Another abortion activist who says that she helps deliver babies and also helps assist in abortions, asked me if I'd ever been to a termination, because if I've never been to a termination, then she says I shouldn't have the right to stand up there and speak.
I told the crowd that many may be shocked to hear -- especially given my story -- that I actually terminated three of my pregnancies prematurely.  All three of my daughters are doing quite well now.  My doctor broke my water (using something that actually resembled a wire coat hanger,) and induced labor with all three, so they are alive and well, despite my having prematurely terminated those pregnancies.  Then I asked her, "But that's not what you're talking about, is it?  When you say 'termination,' you're not talking about ones resulting in live babies, right?  Just the dead ones, or do you include the termination of pregnancies with live babies too? -- because I've participated in those."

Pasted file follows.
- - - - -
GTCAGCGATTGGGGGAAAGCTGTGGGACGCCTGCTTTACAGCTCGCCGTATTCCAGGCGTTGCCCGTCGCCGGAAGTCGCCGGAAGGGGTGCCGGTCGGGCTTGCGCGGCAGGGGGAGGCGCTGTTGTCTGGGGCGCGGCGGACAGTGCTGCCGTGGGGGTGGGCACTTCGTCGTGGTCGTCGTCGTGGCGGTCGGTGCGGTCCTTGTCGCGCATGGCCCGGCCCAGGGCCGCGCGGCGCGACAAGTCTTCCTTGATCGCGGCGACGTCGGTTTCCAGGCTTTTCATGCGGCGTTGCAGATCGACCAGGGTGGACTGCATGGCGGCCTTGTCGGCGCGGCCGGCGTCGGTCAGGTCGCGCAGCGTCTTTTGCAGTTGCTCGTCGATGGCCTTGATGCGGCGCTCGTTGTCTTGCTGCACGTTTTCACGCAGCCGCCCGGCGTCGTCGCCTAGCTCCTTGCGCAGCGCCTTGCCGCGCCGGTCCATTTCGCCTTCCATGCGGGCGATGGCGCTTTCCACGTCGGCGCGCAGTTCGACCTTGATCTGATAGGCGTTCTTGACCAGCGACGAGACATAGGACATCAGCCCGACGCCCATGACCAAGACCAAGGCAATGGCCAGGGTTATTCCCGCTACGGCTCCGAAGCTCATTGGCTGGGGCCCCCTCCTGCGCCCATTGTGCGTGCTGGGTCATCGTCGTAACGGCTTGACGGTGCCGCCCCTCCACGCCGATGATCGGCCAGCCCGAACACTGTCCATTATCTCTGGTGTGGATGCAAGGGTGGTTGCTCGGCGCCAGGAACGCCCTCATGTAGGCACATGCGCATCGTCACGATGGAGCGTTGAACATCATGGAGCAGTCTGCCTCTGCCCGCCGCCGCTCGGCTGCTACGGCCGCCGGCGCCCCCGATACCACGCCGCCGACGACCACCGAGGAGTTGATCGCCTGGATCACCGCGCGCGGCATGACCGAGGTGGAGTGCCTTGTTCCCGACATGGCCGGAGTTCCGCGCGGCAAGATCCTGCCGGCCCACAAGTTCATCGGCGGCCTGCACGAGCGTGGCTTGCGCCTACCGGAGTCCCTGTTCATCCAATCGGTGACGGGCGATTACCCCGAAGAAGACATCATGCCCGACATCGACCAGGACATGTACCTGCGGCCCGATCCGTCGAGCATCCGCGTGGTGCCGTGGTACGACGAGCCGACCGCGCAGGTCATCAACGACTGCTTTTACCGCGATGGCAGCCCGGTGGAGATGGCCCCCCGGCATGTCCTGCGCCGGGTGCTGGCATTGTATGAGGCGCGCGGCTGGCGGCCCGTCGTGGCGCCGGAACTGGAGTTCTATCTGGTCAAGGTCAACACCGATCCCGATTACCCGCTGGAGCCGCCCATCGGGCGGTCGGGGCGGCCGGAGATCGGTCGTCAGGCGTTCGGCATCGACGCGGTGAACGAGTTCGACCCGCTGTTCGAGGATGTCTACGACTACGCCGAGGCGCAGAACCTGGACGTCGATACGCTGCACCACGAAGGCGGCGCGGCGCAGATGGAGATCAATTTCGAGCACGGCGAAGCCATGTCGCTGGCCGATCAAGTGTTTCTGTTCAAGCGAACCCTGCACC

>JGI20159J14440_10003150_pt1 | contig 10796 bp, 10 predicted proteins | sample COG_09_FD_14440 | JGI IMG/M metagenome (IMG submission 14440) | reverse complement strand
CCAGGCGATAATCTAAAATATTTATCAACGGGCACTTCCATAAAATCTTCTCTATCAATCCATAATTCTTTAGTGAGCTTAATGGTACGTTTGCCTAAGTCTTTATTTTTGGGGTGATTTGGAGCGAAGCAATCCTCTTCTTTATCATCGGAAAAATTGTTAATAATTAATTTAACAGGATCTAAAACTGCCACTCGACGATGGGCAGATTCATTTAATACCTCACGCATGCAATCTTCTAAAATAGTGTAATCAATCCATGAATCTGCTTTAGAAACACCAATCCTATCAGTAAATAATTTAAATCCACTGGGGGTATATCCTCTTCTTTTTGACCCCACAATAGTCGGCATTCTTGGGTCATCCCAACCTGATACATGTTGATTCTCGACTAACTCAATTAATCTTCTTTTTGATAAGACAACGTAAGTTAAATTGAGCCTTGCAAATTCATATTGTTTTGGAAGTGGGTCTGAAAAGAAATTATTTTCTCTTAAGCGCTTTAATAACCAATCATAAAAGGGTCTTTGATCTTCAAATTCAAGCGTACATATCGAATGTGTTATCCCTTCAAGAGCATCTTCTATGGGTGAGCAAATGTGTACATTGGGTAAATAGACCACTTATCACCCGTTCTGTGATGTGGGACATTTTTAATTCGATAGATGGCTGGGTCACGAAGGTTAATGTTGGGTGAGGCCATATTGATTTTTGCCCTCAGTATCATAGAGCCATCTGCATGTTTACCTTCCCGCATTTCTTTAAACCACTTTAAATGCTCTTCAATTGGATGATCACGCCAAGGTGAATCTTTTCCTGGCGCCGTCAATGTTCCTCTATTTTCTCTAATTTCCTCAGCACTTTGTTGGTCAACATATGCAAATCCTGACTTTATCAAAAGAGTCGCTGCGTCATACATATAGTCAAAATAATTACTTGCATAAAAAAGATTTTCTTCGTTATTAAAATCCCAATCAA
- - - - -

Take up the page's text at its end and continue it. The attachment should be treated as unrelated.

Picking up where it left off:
She looked a bit confused, but the room was full of laughter.  I explained to her that the words you use are significant, so say exactly what you mean.  I asked her whether she's talking about being present at an abortion, and if so, then define abortion.  What is an abortion?  She wouldn't answer that one, of course.  They never want to talk about what an abortion really is.